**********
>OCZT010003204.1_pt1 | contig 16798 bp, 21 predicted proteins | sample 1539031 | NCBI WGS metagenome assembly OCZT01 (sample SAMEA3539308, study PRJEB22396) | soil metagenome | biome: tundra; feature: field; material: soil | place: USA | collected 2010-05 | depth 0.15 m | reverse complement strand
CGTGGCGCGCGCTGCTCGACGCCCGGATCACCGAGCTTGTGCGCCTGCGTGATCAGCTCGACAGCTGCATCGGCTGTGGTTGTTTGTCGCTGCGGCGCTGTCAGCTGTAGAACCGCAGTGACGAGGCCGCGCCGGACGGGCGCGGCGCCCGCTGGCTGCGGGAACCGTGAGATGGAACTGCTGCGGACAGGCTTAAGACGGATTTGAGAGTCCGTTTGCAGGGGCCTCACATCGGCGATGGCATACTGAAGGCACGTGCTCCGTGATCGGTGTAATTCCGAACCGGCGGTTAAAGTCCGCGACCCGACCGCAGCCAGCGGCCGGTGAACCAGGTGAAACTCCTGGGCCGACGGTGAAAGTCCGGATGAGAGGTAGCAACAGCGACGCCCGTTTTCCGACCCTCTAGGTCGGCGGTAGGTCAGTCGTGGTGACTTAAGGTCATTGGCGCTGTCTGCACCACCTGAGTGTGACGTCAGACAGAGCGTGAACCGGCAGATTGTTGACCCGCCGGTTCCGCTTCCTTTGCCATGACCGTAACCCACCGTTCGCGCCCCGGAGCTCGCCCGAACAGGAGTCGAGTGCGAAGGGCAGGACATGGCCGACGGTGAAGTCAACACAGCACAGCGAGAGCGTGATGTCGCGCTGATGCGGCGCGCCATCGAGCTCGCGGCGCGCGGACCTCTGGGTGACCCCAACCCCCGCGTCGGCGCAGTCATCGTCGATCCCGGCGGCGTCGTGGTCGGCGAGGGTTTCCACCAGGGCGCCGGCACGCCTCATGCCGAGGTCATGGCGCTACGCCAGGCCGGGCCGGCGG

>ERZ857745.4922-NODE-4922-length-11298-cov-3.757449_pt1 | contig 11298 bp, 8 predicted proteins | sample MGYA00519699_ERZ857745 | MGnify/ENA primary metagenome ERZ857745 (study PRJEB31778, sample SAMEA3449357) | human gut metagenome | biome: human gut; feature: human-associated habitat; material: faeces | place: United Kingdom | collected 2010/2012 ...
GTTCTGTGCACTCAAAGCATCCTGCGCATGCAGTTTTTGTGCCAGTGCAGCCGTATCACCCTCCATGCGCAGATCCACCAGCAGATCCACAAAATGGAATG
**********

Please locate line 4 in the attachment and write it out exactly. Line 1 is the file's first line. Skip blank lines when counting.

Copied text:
GTTCTGTGCACTCAAAGCATCCTGCGCATGCAGTTTTTGTGCCAGTGCAGCCGTATCACCCTCCATGCGCAGATCCACCAGCAGATCCACAAAATGGAATG